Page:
There are no medications specifically for the treatment of memory loss, but there are some prescription drugs, such as methylphenidate (Ritalin) and lisdexamfetamine dimesylate (Vyvanse), to assist with attention problems. This can sometimes help with memory. These medications often have side effects, and we advise that you discuss the pros and cons with your health care provider before starting any new medications.

Further reading: Medications for common symptoms of concussion

Dietary Supplements

You may come across many different dietary supplements that claim to help with memory problems. However, most of these, including apoaequorin, coenzyme Q10, omega-3 fatty acids, and various vitamins, lack compelling evidence to support their use. In addition, the U.S. Food and Drug Administration (FDA) does not test dietary supplements' safety, effectiveness, or labeling before products go on the market. Our advice is to avoid using these products as memory enhancers, or at least, ask your doctor before you start taking anything. 

Further reading: Natural remedies for concussion symptoms

Recover from Memory Loss at Cognitive FX

Memory problems after a concussion or other head injury are rarely the only symptom a patient experiences. If you are experiencing memory loss or other ongoing memory symptoms, you’re likely also suffering from an assortment of other common concussion symptoms, such as emotional changes (sometimes mistaken for personality changes), headaches, dizziness, blurry vision, brain fog, and sleep problems.

These symptoms are best treated in combination instead of one by one. At Cognitive FX, we deploy multidisciplinary therapy and guided exercise to help your brain heal. This treatment process begins with an in-depth assessment to guide your therapy.

Key to our examination is a state-of-the-art brain imaging scan called functional Neurocognitive Imagining (fNCI). With this scan, our team can identify which areas of your brain were affected by the brain injury. In practical terms, the scan looks at 100 different areas in the brain while patients perform a series of cognitive tasks. It also looks at how these brain regions communicate with each other.

Three Active Tasks > Real-Time Imaging > Scan Analysis

The results from the scan are then used to design a personalized treatment plan — called Enhanced Performance In Cognition, or EPIC. Here’s a snippet of a post-scan analysis of Dr. Alina Fong and Lauren Taylor Brem discussing how Lauren struggles to find words in moments of tension:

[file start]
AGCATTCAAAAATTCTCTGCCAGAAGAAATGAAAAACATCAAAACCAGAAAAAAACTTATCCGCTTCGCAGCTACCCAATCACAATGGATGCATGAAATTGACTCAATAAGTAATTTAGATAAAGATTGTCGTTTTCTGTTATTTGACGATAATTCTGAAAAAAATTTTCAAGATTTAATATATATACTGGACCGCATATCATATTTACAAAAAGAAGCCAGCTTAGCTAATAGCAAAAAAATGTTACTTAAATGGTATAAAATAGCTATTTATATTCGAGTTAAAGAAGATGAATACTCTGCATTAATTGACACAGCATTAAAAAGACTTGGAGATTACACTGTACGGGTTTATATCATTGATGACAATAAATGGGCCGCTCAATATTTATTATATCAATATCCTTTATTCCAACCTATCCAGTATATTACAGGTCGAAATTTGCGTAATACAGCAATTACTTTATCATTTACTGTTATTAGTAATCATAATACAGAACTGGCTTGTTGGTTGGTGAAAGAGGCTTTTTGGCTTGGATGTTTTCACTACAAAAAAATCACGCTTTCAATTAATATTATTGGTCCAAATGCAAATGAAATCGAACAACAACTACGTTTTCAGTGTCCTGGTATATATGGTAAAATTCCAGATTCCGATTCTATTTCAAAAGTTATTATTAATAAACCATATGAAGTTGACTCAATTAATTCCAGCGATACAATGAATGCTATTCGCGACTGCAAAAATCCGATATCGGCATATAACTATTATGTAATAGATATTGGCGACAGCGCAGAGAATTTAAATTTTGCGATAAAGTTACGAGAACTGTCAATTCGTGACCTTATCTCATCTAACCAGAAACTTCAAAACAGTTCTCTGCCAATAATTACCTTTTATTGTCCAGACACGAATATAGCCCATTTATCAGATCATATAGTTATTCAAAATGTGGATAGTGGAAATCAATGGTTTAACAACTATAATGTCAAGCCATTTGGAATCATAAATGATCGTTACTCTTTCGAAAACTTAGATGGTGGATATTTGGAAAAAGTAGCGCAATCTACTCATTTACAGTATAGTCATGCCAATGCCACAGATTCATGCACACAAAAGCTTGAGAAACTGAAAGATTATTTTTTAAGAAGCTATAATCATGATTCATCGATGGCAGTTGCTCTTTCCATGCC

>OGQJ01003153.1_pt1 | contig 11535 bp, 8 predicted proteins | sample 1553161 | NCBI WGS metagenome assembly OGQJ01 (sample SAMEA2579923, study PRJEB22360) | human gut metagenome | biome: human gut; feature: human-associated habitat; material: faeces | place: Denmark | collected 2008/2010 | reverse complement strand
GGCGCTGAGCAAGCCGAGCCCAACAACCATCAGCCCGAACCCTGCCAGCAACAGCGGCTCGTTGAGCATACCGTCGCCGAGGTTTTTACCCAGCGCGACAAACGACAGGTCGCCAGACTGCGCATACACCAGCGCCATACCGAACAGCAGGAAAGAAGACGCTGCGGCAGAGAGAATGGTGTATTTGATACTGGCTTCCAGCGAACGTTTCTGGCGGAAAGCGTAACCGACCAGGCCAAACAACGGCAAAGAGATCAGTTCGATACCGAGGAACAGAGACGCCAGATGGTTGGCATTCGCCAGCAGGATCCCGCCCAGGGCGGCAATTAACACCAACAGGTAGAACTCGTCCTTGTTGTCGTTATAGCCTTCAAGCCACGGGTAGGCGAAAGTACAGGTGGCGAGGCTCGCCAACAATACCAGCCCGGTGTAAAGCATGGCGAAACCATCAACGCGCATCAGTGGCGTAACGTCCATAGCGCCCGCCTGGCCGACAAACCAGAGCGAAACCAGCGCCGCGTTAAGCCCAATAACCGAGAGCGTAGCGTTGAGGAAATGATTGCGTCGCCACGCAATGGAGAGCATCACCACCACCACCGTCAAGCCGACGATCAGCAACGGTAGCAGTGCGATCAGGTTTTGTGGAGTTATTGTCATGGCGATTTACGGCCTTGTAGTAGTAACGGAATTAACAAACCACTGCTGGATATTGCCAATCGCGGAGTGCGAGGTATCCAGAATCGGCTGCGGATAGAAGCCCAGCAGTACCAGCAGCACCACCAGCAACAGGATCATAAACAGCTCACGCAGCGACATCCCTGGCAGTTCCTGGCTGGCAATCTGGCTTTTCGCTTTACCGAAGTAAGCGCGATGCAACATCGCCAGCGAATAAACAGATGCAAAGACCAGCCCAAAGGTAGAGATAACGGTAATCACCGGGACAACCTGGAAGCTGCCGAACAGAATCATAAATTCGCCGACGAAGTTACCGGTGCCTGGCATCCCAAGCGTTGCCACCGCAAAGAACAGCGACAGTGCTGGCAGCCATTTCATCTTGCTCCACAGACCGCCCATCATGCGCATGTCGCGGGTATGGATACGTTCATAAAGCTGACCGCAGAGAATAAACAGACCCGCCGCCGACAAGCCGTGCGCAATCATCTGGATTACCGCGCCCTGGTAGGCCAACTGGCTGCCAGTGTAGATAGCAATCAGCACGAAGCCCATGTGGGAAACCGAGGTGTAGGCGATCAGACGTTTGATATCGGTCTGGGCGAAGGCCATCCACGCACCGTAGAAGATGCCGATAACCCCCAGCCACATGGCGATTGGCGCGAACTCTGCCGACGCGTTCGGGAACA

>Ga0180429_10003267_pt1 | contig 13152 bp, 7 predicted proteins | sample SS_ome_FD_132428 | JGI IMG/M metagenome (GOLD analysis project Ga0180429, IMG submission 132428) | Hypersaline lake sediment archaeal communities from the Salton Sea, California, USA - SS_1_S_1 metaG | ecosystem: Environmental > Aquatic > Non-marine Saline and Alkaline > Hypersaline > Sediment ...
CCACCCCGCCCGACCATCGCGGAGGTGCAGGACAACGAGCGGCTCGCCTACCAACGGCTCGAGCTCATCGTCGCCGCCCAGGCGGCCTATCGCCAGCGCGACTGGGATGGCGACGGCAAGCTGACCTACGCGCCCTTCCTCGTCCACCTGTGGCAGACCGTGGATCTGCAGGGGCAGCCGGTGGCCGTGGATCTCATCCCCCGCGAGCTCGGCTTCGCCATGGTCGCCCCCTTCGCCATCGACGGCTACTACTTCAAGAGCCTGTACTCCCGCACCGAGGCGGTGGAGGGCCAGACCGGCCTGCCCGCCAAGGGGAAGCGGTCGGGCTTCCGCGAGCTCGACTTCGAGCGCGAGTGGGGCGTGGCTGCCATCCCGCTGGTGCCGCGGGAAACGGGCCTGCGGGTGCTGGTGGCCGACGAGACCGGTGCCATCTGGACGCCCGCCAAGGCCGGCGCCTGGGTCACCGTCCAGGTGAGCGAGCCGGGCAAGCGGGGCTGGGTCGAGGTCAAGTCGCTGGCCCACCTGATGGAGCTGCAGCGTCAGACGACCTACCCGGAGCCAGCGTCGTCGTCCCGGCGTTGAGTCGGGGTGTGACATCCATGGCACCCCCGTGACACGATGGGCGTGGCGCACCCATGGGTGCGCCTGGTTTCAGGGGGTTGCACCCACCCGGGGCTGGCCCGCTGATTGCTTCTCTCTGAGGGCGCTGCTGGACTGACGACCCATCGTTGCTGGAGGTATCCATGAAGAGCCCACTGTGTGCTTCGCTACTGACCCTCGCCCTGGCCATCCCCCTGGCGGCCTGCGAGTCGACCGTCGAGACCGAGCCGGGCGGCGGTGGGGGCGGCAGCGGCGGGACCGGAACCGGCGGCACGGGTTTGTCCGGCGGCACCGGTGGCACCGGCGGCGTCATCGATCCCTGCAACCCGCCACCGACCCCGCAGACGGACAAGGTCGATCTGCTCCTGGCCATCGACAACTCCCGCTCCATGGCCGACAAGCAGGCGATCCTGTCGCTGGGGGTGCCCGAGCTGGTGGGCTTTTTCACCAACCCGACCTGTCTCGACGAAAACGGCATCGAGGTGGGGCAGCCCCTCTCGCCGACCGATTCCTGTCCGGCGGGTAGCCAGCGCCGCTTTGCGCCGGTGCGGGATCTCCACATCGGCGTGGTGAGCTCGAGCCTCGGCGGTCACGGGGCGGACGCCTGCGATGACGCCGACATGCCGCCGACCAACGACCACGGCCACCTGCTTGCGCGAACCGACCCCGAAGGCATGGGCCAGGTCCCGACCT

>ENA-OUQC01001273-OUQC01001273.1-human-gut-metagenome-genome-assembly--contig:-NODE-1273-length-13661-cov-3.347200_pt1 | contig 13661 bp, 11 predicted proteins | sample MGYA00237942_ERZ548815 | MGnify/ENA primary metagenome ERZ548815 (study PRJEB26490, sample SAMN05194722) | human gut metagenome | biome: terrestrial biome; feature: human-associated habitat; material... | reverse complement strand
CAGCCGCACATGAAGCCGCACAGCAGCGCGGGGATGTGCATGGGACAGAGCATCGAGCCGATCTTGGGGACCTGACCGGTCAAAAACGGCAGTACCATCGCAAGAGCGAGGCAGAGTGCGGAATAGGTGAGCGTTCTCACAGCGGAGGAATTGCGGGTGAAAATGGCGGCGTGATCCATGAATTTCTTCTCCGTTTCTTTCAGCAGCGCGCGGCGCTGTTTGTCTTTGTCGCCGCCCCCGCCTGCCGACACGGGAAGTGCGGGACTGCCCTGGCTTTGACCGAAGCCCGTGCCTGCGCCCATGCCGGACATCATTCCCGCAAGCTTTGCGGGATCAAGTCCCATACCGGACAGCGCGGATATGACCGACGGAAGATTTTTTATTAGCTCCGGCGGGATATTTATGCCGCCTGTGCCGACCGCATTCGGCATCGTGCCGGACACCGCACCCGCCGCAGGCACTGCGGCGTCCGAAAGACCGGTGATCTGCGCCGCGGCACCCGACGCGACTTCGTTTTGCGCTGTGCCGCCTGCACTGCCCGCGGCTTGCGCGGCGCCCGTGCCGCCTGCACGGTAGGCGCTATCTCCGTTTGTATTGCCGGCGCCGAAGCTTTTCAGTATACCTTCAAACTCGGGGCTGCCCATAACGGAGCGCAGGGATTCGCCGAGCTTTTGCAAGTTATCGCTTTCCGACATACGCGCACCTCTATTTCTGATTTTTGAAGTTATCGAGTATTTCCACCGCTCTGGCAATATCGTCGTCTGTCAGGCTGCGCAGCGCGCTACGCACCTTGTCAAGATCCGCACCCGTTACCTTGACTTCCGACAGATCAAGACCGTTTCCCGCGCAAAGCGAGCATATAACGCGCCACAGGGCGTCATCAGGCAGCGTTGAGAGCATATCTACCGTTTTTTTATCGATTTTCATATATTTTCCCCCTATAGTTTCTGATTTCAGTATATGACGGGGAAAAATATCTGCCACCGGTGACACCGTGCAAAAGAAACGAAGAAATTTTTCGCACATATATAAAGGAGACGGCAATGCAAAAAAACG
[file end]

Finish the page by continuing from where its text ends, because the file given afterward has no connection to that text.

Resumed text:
After you’ve discussed your results and treatment approach with our team, we begin a three-step process: 

  • Prepare
  • Activate
  • Recover

Prepare

In the first step prepare  patients complete short sessions of aerobic exercise intervals, typically on a stationary bike or treadmill. This triggers the release of a series of neurochemicals, including one called brain-derived neurotrophic factor (BDNF), which boosts the effect of subsequent therapy. Crucially, BDNF is a key component in healthy memory function.

EPIC treatment on a treadmill.

Activate

During the second step activate patients engage in various therapies, including occupational therapy, neuromuscular therapy, neurointegration therapy, cognitive therapy, sensorimotor therapy, vision therapy, vestibular therapy, and others. While most of our patients receive many of the same types of therapy, each patient will receive exercises and combinations of therapies that are closely tailored to that person’s brain injury and evaluation results.

Lauren Taylor Brem in neurointegration (advanced vision and vestibular) therapy.

Recover

The final step recover involves periods of rest and relaxation in between therapy sessions. This may include breathing exercises to promote relaxation, neuromuscular massage of the neck and shoulders, and mindfulness exercises. 

This treatment cycle aims to restore healthier neurovascular coupling, improve ANS function, and reduce the incidence and severity of PCS symptoms, including memory problems. 

One of the main therapies for patients struggling with memory is cognitive therapy. Therapists will ask patients to complete a series of exercises that promote thinking, concentration, and memory. For example, working on short-term memory may involve reading a short text and then answering a few simple questions to see how much information you can retain. Or, you might be asked to memorize a series of photographs and recall details at your appointment the following day. 

Given its connection with memory, therapy also involves exercises to improve your attention. For example, a game for selective attention (the ability to focus on only one thing) involves tapping whenever you hear a pair of opposite words in a list (such as ‘room’ ‘hot’ ‘cold’ ‘bear’ ‘door’), while ignoring the news radio playing in the background. 

Our therapists can also improve your divided attention (the ability to switch between tasks) by asking you to sort cards by suit with the cards facing down at the same time as doing simple math calculations. 

EPIC Treatment memory game with cards.

Once treatment is completed, patients meet with a member of our team to assess progress and to assign an at-home routine. The list typically includes a few aerobic exercises, cognitive activities, and ways to rest. Doing these exercises at home is a good way to ensure long-term recovery after treatment. 

Strategies to Help with Memory Loss After a Concussion

Write things down to remember them.

PCS patients often struggle to remember things from day to day. Here we describe a few different strategies to use at home to help patients cope with memory impairments during their recovery.

Further reading: At-home solutions for memory loss

Memory and Attention Exercises 

Enhancing memory and attention with targeted exercises can significantly improve memory function in PCS patients. These exercises are only effective if you do them consistently. Gradually increase the duration and complexity of these exercises to improve your cognitive skills. 

A few examples include: 

  • Attention Shifting & Alternating Attention: Patients need to engage in a physical task combined with a cognitive task. For example, while doing housework, start a conversation with a family member. This exercise helps your brain switch between different tasks, supporting cognitive flexibility and multitasking skills.